Decorative print, patterns and designs can really add a great deal of interest to an otherwise simple cloth. From patchwork to embroidery, the same general approach applies. Here, an extremely simple line pattern adds a new level of interest to this folded subject.
Follow the step-by-step demonstration below. There are four steps in all.
1. Begin the drawing with a simple charcoal outline.
2. Next, establish a value pattern to reveal the basic forms to lay the groundwork.
3. Then, making a series of refinements and additional variations in the base values results in an already believable collection of folds. The pattern here isn’t very prominent. In fact, it’s quite subtle, allowing the artist to reserve it for the endgame of the drawing. (Note that if there is a larger, more prominent design on the drapery, you need to begin defining it in the earlier stages, as was done in the polished stone example.)
4. When you finally draw the line pattern, make sure that the line work follows the form. Notice that the pattern shifts in direction to match the twists and turns of the folds, and again, like in the earlier examples, the lines change in value to follow the underlying form. The result is a strong subject with an added level of interest, Drapery Study (charcoal on paper, 8×9) by Steve Mihal.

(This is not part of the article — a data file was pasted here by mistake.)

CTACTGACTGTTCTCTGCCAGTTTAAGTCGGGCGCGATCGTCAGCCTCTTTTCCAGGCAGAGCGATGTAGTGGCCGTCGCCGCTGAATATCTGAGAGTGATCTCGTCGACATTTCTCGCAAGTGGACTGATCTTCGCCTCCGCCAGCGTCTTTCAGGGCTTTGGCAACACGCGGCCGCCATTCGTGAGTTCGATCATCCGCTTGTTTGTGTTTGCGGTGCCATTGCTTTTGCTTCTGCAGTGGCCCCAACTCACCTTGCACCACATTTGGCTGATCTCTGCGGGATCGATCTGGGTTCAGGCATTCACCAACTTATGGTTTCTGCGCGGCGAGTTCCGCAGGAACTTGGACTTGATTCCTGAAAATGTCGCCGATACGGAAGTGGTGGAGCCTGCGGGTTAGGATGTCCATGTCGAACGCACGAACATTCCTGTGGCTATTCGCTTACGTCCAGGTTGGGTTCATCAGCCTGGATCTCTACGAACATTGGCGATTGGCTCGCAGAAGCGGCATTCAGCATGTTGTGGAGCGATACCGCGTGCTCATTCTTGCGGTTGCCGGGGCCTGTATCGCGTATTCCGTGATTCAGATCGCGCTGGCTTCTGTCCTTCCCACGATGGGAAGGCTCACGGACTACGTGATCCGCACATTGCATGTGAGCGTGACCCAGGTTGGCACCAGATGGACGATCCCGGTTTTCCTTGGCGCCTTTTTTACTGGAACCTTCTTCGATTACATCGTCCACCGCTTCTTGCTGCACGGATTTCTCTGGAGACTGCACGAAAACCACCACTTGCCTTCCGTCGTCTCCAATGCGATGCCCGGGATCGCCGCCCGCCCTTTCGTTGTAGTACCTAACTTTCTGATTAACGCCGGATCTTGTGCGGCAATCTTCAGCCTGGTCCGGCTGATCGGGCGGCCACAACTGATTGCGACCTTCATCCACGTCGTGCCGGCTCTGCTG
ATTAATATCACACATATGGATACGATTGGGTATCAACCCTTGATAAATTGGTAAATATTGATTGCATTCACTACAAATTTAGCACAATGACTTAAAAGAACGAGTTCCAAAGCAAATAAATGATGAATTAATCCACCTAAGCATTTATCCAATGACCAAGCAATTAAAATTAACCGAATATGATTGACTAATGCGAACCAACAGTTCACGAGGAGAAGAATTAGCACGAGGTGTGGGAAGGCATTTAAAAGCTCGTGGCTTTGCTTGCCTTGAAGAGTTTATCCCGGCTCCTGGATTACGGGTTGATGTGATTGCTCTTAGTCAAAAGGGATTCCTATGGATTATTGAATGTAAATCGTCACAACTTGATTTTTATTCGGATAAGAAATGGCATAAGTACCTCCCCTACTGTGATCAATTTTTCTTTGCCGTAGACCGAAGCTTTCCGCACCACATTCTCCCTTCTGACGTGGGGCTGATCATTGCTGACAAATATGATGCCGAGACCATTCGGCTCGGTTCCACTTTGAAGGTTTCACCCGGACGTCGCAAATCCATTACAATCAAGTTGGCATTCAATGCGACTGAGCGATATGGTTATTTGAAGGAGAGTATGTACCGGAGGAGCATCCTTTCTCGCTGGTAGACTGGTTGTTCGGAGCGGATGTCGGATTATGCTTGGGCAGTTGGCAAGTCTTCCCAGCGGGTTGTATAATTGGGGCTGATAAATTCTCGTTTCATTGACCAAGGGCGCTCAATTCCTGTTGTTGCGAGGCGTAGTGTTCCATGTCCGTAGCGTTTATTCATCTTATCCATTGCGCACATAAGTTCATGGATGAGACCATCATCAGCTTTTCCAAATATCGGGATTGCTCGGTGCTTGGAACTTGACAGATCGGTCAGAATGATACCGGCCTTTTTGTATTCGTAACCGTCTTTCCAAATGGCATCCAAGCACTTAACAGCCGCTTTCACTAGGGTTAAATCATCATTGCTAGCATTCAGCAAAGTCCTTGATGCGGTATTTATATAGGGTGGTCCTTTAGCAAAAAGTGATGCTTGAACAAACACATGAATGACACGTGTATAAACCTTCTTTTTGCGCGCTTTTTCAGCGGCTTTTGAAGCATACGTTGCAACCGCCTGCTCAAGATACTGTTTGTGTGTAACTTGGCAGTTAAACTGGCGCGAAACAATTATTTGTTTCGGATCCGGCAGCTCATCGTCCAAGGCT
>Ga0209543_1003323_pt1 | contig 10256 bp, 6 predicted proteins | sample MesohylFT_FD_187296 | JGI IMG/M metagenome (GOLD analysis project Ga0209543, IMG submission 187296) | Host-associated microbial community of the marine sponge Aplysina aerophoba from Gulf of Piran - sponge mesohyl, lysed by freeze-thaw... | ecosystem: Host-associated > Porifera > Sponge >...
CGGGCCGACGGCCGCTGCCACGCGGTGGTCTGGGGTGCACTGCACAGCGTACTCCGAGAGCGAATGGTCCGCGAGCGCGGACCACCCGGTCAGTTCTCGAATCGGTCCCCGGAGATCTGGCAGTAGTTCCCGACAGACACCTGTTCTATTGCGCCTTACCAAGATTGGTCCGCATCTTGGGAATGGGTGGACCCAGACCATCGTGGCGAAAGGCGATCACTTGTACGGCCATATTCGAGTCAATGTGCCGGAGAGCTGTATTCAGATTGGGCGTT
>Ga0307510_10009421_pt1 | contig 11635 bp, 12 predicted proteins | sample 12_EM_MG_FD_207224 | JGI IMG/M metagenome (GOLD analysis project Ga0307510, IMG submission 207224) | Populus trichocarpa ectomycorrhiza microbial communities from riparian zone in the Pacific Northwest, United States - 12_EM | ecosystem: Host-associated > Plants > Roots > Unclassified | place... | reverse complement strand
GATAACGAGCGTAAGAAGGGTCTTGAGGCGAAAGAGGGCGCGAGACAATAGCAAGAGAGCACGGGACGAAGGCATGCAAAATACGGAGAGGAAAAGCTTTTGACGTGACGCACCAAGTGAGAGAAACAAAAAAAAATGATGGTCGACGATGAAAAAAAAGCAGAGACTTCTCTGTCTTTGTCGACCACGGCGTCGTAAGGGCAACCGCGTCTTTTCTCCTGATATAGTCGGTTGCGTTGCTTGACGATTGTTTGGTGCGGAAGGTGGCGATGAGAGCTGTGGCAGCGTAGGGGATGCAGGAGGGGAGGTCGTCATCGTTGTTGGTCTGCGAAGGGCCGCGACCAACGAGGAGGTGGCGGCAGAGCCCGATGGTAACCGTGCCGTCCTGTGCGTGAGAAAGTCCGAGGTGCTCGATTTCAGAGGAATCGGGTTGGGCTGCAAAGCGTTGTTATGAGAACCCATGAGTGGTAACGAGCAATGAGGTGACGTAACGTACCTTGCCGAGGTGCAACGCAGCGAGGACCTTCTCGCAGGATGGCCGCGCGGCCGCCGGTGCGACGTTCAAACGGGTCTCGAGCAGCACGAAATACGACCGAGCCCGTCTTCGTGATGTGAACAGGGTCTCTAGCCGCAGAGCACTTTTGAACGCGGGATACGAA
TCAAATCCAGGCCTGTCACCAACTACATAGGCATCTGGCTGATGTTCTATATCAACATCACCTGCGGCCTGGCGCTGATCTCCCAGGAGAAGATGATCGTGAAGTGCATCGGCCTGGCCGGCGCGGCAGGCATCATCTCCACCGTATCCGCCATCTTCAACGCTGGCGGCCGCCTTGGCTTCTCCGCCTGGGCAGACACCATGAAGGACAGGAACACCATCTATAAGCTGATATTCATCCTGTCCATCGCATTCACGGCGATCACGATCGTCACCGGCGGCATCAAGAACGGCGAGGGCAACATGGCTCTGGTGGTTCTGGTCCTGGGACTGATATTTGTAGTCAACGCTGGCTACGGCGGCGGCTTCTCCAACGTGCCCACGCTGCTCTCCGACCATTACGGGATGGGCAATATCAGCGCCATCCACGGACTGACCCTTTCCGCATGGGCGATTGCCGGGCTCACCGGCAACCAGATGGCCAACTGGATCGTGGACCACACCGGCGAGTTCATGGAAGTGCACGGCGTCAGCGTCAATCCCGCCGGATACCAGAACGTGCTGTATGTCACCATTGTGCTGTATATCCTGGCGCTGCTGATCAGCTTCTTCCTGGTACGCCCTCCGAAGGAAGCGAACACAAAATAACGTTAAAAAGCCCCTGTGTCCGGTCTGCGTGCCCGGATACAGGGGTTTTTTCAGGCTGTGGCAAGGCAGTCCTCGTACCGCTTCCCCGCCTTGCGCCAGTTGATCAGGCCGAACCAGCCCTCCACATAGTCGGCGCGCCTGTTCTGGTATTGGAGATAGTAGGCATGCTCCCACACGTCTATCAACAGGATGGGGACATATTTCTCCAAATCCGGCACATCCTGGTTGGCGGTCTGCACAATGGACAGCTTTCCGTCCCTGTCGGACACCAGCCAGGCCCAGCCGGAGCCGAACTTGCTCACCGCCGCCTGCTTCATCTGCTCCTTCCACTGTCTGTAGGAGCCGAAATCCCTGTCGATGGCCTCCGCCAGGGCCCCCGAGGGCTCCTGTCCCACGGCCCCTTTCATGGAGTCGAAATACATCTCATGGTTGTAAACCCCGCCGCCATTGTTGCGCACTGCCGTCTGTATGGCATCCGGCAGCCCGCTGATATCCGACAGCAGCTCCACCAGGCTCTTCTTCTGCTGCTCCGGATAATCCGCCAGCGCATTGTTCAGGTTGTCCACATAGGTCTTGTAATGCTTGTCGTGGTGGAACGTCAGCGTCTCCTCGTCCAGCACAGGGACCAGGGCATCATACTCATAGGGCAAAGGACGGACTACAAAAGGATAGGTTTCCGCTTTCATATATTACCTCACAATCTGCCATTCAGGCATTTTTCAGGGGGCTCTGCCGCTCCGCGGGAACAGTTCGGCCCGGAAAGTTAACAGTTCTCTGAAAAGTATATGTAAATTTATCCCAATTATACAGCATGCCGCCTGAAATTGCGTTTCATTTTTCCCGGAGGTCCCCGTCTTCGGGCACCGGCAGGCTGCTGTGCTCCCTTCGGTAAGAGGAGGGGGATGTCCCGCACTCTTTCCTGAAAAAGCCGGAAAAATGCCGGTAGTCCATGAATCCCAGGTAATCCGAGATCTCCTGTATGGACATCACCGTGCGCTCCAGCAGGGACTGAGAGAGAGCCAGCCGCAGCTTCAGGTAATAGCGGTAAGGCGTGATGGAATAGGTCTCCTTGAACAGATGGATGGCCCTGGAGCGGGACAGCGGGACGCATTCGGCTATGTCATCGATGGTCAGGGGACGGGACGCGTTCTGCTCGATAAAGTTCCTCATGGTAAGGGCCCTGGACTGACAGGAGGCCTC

Anthony Waichulis won the 2006 certification as a “living master” by the Art Renewal Center and has established a national reputation for his trompe l’oeil paintings. An art instructor at his own atelier, the Waichulis Studio in Mocanaqua, Pennsylvania, he is represented by John Pence Gallery in San Francisco. Visit www.thewaichulisstudio.net to see his art or learn about his atelier.
Waichulis’s step-by-step demonstrations—for rendering the textured surfaces of a wooden block, rough and smooth stones and a weathered seashell—appear in the December 2008 issue of The Artist’s Magazine. Click here to view another online demonstration, “Step-by-Step Charcoal Demo: Clean Gradations.”
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